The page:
Those not interested in the fountain unveiling could have attended a band concert, this one by the Ashland Band, in another part of Lithia Park.

The Butler-Perozzi Fountain as it looks in 2019. Note the statue is now bronze, not marble. The marble statue was recreated in 1987 by sculptor Jeffrey Bernard, using marble from the same quarry in Italy that supplied marble for the original statue. Due to vandalism, the Bernard marble statue was placed in the Ashland Library for safekeeping, and a bronze statue was placed in the fountain.
(photo by Peter Finkle)

July 4th Fireworks

Was this the end of July 4th celebrations? Of course not! There must be fireworks on July 4th, and indeed there were.

Fireworks started around 9:00 P.M. on Granite Street, and were viewed by the crowds in Lithia Park. The Hitt Fireworks Company prepared the shows for all three days. T.G. Hitt was a chemist from England who opened his fireworks business in Seattle in 1905. By 1915 he was prominent enough to provide the fireworks for the massive Panama-Pacific International Exposition in San Francisco mentioned above. That may have been what brought Hitt Fireworks to the attention of Ashland organizers.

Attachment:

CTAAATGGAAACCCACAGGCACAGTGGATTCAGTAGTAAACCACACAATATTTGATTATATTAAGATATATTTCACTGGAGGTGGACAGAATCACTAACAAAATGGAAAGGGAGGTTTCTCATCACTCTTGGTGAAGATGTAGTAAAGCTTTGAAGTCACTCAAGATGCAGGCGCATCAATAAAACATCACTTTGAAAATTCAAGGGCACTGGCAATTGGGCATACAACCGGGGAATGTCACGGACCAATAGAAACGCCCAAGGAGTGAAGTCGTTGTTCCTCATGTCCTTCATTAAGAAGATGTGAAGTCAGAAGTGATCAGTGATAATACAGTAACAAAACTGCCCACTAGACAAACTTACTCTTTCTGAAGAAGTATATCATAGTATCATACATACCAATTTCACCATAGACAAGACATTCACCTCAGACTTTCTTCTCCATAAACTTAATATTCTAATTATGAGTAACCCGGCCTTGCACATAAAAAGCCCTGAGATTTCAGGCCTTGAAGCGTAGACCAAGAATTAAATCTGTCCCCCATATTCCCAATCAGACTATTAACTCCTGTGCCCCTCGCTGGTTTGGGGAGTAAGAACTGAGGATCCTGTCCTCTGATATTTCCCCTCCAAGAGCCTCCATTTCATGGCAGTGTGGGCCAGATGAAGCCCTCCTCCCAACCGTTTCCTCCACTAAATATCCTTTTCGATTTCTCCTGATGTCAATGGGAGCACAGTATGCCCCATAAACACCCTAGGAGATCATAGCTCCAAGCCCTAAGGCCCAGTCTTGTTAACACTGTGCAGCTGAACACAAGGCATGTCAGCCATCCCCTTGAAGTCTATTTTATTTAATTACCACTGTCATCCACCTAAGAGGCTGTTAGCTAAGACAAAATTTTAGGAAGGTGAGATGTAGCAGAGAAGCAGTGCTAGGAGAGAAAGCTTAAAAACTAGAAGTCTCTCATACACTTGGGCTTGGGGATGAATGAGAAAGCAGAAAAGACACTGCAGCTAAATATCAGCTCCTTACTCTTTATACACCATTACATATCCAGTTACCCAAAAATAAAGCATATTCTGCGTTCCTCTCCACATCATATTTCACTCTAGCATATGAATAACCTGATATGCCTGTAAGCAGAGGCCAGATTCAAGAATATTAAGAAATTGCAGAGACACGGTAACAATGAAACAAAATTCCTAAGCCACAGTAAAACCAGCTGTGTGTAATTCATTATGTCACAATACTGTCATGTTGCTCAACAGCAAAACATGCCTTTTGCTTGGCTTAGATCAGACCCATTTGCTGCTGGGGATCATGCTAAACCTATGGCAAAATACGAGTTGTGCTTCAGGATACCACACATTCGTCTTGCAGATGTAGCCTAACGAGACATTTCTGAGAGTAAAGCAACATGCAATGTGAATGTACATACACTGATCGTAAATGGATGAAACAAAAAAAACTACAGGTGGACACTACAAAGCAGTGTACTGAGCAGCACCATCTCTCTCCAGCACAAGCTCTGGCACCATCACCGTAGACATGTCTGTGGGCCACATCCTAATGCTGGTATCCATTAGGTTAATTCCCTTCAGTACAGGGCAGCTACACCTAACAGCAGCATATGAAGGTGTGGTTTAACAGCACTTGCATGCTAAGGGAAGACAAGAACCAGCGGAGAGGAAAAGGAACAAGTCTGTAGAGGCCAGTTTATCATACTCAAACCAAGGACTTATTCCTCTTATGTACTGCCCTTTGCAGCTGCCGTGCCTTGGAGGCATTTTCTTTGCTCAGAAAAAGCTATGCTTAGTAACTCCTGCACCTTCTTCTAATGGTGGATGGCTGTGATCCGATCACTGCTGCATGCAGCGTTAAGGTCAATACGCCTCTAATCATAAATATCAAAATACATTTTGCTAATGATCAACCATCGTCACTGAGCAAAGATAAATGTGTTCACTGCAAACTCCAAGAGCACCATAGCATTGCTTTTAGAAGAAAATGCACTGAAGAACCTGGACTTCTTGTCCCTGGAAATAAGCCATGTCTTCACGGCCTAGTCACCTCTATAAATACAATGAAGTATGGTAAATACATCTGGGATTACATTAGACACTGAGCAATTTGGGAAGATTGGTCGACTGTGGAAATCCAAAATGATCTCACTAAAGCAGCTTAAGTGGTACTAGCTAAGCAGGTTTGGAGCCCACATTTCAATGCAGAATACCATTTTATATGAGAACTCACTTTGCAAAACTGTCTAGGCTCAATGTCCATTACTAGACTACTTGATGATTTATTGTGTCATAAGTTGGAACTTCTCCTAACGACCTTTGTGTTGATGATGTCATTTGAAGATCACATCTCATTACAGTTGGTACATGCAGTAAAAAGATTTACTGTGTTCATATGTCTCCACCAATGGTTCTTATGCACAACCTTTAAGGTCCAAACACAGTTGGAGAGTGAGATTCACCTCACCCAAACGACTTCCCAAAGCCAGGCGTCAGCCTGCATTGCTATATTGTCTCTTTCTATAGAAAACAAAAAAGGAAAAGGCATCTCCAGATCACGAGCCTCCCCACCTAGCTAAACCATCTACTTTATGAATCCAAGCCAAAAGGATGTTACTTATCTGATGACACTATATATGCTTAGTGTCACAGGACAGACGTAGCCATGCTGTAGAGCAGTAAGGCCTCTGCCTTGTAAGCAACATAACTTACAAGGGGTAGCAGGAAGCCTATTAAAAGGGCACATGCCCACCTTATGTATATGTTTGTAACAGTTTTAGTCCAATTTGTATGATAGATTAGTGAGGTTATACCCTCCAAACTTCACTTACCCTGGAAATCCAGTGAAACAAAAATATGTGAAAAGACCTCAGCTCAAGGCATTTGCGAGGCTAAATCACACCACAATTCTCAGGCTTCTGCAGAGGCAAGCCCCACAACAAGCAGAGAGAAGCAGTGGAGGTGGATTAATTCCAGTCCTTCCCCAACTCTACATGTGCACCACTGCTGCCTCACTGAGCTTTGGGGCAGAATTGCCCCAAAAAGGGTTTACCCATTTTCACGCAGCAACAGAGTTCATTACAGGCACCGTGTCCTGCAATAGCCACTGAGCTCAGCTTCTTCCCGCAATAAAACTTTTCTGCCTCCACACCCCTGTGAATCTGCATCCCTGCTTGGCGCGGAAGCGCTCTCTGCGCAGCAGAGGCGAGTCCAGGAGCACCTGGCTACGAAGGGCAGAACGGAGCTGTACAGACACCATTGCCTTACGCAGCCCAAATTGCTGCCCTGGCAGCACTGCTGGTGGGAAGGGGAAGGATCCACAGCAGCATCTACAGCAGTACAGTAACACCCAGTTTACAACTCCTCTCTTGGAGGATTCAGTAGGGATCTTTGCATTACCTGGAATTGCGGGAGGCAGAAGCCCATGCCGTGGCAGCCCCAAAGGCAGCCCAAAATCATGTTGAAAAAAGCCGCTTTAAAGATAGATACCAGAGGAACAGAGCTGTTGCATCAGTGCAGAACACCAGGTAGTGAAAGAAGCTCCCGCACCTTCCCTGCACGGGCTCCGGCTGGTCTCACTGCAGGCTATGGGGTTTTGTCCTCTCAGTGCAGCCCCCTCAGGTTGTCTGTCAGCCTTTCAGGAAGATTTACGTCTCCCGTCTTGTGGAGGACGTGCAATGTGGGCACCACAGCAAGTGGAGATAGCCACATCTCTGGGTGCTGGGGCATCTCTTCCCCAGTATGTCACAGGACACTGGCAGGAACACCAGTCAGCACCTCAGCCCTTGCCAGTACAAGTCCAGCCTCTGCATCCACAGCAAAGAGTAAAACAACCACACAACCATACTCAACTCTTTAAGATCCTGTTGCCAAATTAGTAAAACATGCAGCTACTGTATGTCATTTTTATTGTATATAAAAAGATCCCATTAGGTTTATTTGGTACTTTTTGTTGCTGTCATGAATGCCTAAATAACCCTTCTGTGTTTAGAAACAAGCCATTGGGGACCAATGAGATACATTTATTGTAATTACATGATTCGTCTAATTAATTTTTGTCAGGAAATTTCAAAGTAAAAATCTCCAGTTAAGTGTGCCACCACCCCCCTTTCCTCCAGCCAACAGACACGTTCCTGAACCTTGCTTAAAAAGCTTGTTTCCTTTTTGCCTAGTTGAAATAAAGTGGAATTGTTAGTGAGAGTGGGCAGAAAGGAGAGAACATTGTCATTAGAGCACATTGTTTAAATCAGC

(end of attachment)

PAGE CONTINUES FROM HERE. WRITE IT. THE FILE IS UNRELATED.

In addition to aerial fireworks, Hitt Fireworks specialized in dramatic set pieces on huge wooden frames, embedded with fireworks. Ashlanders got a taste of these set pieces all three days of the celebration. The Hitts got so famous that they were asked to create “special effects for scenes in several blockbuster movies, including the famous burning of Atlanta in Gone With the Wind, the battle scenes in All Quiet on the Western Front, and the fire and explosions in What Price Glory?” [Tate]

In addition to the best aerial fireworks Ashlanders had ever seen bursting in the sky, the Ashland Tidings described some of the elaborate set pieces produced by Hitt Fireworks. The writer raved about “dancing figures, an American flag, two monster pinwheels, a lithia fountain, a design on which below a bottle the words ‘Ashland Lithia Springs’ were emblazoned, and out of which a fountain of fire shot, more gun shots and more fixed designs, all of which beggared description.”

Following fireworks, there was a concert by the Central Point Band at 9:30 P.M. at the Lithia Park main bandstand.

Dancing past midnight